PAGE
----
Cooperation of NGO’s in Peatland conservation
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Collaboration Raise of NGOs and Population
Baltic Aquatic Warbler
Waste Paper
Site Management Plans
Implementation of Mire Habitat Management Plan
Restoration of Floodplains
Northern Gauja Valley
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Project Passport
Project Title Cooperation of Nordic-Baltic NGO’s in Peatland conservation
Project Duration 2009
Beneficiary Latvian Fund for Nature
Partners Finnish Association for Nature Conservation, Finnish Environment Institute, University of Helsinki, Belarus Botanical Society, Institute of Experimental Botany NASB (Belarus), Estonian Fund for Nature, Centre for Energy and Environmental Sciences (The Netherlands), Wetland Centre, Radboud University of Nijmegen, ERA foundation, Bergerveen Foundation (The Netherlands).
Funding Nordic Council of Ministers
Project Location Latvia – Spring mires in Slītere and Gauja National Parks, Cena Mire Nature Reserve

Finland – Taipensuo Mire and  Suurisuo Mires

Project manager Dr. biol. Māra Pakalne
Phone +371 29511001
Fax +371 67830291
Address Jaunmarupe, Mazcenu alley 3
LV-2166, Latvia

Aim of the project: Establish and strengthen the Nordic-Baltic partnership in peatland conservation, notably in the protection of peatland ecosystems in favour of biodiversity, establish this partnership in broader European networks, educate the students and experts by organisation an International peatland training course.



Project objectives: Organisation of an International peatland training course in Latvia with the contribution from Finnish, Belarus, Polish, Dutch, Estonian and Latvian experts for the education of the students and specialists in peatland conservation and management.

The target group: Peatland experts and students from NGOs from Belarus, Estonia, Latvia, Lithuania, Poland, Finland and the Netherlands.

The present proposal aims at sharing the Finnish experience of NGO on peatland studies, conservation and restoration issues, as well as bringing together specialised knowledge on damaged peatlands from The Netherlands and Poland and experiences with conservation of large slightly disturbed mire gradients in Latvia, Estonia, Belarus and Finland.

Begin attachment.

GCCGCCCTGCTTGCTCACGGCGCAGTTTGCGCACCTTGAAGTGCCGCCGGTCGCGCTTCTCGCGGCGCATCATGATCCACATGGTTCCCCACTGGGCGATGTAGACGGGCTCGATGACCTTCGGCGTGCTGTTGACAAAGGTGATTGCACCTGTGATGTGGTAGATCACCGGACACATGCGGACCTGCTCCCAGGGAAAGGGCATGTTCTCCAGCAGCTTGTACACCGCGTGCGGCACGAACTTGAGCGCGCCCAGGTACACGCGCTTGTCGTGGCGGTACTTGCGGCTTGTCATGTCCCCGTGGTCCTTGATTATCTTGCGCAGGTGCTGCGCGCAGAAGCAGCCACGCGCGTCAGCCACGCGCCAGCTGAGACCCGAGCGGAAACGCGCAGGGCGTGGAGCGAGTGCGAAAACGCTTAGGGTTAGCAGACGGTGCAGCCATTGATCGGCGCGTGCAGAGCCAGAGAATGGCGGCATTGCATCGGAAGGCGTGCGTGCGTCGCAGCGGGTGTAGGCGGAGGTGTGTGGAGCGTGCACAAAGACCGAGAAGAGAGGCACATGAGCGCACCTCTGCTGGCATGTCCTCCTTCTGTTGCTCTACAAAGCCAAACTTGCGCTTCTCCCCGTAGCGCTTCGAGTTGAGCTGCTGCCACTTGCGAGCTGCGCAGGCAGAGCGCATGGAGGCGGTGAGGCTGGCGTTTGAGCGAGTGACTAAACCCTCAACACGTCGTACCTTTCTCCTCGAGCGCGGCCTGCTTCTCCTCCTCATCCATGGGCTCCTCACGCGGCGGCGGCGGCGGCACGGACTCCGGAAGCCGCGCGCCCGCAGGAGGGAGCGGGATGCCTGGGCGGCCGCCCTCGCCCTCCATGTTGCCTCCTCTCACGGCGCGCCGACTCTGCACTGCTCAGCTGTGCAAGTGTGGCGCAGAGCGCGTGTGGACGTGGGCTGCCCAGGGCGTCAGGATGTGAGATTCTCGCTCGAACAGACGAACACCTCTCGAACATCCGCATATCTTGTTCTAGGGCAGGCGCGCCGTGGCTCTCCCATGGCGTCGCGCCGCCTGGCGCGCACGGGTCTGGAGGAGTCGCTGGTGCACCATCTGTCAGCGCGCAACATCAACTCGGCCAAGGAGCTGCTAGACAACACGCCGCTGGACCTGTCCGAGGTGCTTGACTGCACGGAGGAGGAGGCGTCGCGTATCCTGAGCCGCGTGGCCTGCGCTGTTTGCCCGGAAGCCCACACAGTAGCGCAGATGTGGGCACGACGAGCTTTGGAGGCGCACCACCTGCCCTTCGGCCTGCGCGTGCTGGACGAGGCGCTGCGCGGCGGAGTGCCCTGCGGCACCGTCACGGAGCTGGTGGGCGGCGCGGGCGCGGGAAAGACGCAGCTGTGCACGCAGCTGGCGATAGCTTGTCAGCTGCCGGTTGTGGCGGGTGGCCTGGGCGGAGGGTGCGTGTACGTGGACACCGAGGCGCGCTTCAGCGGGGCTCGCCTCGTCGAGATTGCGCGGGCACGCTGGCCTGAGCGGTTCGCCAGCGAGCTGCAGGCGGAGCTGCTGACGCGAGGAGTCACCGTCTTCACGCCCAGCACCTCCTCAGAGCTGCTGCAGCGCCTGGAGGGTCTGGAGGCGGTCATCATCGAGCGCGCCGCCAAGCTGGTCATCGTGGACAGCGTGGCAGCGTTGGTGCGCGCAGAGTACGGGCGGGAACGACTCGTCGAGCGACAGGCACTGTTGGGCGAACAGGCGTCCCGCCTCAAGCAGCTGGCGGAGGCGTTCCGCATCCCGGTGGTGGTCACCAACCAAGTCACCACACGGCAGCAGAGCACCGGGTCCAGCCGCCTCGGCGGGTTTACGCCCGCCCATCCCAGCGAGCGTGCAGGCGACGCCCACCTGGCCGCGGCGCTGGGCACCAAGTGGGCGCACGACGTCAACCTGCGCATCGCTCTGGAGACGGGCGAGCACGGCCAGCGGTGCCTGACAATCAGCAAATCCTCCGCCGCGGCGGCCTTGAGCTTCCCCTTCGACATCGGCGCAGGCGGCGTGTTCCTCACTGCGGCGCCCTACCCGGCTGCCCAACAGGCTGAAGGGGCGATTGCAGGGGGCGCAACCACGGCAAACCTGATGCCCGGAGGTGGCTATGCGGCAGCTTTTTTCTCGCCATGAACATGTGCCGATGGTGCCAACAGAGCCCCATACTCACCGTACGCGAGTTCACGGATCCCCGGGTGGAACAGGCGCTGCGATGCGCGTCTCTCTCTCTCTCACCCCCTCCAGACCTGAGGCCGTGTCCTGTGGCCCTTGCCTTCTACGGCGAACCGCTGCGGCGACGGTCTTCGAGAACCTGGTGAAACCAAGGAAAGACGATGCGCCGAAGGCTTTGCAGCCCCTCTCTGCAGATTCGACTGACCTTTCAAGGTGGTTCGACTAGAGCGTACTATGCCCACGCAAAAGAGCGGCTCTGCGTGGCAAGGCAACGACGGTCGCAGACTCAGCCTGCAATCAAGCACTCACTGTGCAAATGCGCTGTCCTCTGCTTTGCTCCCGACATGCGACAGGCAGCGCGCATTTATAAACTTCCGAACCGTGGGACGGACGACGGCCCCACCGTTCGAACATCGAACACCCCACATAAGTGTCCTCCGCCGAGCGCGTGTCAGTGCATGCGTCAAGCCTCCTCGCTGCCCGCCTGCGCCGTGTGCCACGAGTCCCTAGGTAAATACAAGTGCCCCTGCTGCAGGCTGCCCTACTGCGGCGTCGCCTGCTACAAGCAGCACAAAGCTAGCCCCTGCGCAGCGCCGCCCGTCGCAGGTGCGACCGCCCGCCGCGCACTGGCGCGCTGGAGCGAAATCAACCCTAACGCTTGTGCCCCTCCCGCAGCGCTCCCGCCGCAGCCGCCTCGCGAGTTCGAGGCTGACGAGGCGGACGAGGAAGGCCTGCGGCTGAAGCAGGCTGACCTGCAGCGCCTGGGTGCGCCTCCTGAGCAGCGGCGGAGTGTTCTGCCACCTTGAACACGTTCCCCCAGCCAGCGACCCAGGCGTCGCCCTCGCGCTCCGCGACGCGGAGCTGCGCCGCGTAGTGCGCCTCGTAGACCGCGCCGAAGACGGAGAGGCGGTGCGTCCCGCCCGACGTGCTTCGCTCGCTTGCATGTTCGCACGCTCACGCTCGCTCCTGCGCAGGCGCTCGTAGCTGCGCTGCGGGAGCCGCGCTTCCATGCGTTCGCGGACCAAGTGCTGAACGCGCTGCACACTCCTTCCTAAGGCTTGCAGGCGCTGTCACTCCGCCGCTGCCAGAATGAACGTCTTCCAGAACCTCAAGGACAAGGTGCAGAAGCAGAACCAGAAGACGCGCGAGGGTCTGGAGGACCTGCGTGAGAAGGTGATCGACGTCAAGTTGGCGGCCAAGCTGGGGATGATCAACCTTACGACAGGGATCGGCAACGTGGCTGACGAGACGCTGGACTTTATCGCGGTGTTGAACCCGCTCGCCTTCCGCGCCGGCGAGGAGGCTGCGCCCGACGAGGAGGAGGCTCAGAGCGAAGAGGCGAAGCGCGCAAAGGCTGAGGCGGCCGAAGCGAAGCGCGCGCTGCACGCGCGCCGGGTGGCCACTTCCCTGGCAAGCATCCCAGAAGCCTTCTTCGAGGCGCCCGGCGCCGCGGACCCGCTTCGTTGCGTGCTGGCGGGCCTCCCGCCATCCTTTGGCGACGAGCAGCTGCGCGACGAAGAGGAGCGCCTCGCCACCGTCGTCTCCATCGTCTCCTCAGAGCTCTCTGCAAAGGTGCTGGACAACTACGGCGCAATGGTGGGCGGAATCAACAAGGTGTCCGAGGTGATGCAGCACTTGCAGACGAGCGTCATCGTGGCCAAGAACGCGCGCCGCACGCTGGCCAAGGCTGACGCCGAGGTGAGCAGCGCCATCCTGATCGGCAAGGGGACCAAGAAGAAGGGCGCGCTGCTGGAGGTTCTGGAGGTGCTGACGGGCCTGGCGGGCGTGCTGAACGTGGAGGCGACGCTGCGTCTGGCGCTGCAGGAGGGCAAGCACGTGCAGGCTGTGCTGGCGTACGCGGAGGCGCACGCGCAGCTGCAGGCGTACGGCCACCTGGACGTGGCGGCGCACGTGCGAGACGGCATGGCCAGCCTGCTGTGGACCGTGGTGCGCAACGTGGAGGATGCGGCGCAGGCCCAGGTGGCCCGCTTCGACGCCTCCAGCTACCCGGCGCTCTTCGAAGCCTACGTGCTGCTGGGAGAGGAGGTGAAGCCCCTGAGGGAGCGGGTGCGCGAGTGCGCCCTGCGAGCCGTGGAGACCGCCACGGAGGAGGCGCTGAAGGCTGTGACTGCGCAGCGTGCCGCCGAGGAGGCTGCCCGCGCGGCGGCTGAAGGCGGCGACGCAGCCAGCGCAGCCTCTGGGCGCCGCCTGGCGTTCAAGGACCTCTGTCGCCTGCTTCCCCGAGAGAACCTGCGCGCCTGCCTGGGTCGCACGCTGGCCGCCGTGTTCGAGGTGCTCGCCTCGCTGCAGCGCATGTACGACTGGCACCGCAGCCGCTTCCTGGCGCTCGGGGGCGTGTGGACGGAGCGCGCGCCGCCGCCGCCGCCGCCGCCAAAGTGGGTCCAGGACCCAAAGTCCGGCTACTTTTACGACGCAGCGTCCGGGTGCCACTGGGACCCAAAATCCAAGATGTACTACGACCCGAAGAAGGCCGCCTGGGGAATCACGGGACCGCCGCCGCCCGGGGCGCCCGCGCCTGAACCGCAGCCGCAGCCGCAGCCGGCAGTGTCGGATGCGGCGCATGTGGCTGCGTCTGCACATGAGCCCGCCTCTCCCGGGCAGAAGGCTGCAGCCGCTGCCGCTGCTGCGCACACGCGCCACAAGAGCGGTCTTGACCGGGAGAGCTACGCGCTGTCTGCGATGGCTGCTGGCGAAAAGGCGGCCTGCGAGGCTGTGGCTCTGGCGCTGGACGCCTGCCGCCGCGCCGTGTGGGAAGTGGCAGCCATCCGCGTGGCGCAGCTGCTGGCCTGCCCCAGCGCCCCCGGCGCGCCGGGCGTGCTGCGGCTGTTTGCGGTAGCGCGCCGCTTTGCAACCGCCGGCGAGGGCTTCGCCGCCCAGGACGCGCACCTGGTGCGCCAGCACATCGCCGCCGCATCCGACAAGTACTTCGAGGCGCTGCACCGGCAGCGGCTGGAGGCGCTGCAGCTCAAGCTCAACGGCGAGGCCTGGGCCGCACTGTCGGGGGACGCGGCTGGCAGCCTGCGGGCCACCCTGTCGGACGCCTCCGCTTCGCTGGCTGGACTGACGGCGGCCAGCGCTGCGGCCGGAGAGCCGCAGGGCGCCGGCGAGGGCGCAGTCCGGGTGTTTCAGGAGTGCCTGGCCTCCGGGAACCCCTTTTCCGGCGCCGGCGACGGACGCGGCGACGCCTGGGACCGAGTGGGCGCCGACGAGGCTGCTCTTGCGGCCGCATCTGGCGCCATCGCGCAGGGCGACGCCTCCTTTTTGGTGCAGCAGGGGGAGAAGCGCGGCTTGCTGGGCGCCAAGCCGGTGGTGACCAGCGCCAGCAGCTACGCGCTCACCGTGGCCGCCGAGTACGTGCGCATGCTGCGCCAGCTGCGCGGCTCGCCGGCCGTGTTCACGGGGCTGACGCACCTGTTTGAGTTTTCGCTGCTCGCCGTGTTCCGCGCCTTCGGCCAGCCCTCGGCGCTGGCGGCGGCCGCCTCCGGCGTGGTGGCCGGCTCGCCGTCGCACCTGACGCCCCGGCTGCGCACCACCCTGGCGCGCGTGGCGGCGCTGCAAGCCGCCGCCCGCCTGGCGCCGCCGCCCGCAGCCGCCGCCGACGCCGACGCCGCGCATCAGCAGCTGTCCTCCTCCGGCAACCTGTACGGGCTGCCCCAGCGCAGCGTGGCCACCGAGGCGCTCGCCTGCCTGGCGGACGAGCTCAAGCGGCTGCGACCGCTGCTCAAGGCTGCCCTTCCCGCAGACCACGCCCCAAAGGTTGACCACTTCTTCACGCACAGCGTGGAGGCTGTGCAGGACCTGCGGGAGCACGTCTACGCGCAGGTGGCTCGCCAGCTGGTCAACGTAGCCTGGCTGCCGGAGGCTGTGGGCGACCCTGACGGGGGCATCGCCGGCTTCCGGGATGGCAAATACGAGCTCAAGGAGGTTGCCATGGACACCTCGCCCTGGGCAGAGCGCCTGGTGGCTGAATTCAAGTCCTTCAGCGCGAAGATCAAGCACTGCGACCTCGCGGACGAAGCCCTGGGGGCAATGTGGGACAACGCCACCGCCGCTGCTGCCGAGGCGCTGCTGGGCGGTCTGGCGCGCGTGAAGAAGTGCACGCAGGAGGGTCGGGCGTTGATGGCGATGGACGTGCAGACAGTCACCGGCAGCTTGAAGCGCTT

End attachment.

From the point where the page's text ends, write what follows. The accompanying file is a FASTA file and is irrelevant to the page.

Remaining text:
To fulfil the project aims in 2009 the International peatland training course will be organised in Latvia and Finland from July 15-25, 2009.  In the training course the invited staff of NGO’s and young mire scientists/students take part. Well-known peatland researchers are invited to participate in the eco-hydrological research in the field. By ‘learning on the spot’ we aim to unravel landscape-ecological relationships between the hydrological functioning of the peatlands and the occurrence of endangered plant and animal species. It is very important that people working with peatlands can make a quick-scan evaluation of which parts of protected mire ecosystems are influenced by outside activities and how measure can be taken to stop that.

The Peatland course will deal with:

  • quick scan eco-hydrological analyses to assess important hydrological relationships on the landscape-scale (where does the groundwater come from, which are the causes of water loss)
  • study of climate influence (temperature and precipitation) on hydrological and geochemical processes in bogs and calcareous fens (what will happen during global change?)
  • technical aspects of mire restoration,
  • tactics how to convince local stakeholders to invest in conserving mires for ecotourism,
  • combining bio fuel production with nature conservation,
  • preventing fires in drained peatlands by rewetting (and how to trade CO2-emissions).


Peatlands of Slitere National Park

The training course will start with a series of lectures by peatland experts in hydrology, vegetation, geology, peatland restoration which will also assist in carrying out practical research activities. Most experts are members of the International Mires Conservation group (IMCG; see, which is the world organisation for the projection of mires. The invited experts have extensive and long lasting experience in peatland protection and peatland research. Many of them have been involved in international projects on peat restoration.  

During the course field studies will be carried out in the Slītere National Park and Gauja National park and Cena Mire Nature Reserve. The sites consist of various mire complexes with gradients between groundwater and rainwater fed mires and with well developed spring mires with chalk deposition.  

In Finland research will be carried out in Taipensuo and Suurisuo Mires. The Finnish mires include mire complexes with gradients between groundwater and rainwater fed mires and well developed spring mires. Visit to Finnish Aapa-mires and rainwater fed bogs will be included in the course.    


Cena Mire



PROGRAM (66.12 KB)

Mara Pakalne